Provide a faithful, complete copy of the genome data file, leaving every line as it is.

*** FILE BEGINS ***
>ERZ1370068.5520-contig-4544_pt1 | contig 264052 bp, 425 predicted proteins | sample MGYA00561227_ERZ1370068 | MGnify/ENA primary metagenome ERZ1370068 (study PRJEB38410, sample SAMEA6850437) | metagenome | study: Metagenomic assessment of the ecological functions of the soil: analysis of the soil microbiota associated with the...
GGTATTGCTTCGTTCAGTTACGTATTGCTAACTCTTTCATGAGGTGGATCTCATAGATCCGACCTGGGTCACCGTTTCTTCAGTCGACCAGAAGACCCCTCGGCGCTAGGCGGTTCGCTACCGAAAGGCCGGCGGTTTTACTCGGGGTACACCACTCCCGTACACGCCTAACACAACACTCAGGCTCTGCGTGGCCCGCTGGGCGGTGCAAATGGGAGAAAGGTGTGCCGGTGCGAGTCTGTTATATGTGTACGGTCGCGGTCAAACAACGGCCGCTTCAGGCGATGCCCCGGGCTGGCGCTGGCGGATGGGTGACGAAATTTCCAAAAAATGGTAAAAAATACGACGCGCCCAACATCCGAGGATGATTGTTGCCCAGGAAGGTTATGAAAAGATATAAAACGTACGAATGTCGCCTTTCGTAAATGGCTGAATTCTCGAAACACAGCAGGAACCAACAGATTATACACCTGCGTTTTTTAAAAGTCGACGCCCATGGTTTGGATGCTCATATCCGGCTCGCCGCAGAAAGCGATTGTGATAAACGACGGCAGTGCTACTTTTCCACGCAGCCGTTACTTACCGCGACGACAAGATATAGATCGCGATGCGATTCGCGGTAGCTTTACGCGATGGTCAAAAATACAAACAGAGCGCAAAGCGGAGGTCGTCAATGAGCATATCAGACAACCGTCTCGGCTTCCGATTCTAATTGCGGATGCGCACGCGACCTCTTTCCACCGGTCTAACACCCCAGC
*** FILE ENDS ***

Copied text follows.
>ERZ1370068.5520-contig-4544_pt1 | contig 264052 bp, 425 predicted proteins | sample MGYA00561227_ERZ1370068 | MGnify/ENA primary metagenome ERZ1370068 (study PRJEB38410, sample SAMEA6850437) | metagenome | study: Metagenomic assessment of the ecological functions of the soil: analysis of the soil microbiota associated with the...
GGTATTGCTTCGTTCAGTTACGTATTGCTAACTCTTTCATGAGGTGGATCTCATAGATCCGACCTGGGTCACCGTTTCTTCAGTCGACCAGAAGACCCCTCGGCGCTAGGCGGTTCGCTACCGAAAGGCCGGCGGTTTTACTCGGGGTACACCACTCCCGTACACGCCTAACACAACACTCAGGCTCTGCGTGGCCCGCTGGGCGGTGCAAATGGGAGAAAGGTGTGCCGGTGCGAGTCTGTTATATGTGTACGGTCGCGGTCAAACAACGGCCGCTTCAGGCGATGCCCCGGGCTGGCGCTGGCGGATGGGTGACGAAATTTCCAAAAAATGGTAAAAAATACGACGCGCCCAACATCCGAGGATGATTGTTGCCCAGGAAGGTTATGAAAAGATATAAAACGTACGAATGTCGCCTTTCGTAAATGGCTGAATTCTCGAAACACAGCAGGAACCAACAGATTATACACCTGCGTTTTTTAAAAGTCGACGCCCATGGTTTGGATGCTCATATCCGGCTCGCCGCAGAAAGCGATTGTGATAAACGACGGCAGTGCTACTTTTCCACGCAGCCGTTACTTACCGCGACGACAAGATATAGATCGCGATGCGATTCGCGGTAGCTTTACGCGATGGTCAAAAATACAAACAGAGCGCAAAGCGGAGGTCGTCAATGAGCATATCAGACAACCGTCTCGGCTTCCGATTCTAATTGCGGATGCGCACGCGACCTCTTTCCACCGGTCTAACACCCCAGC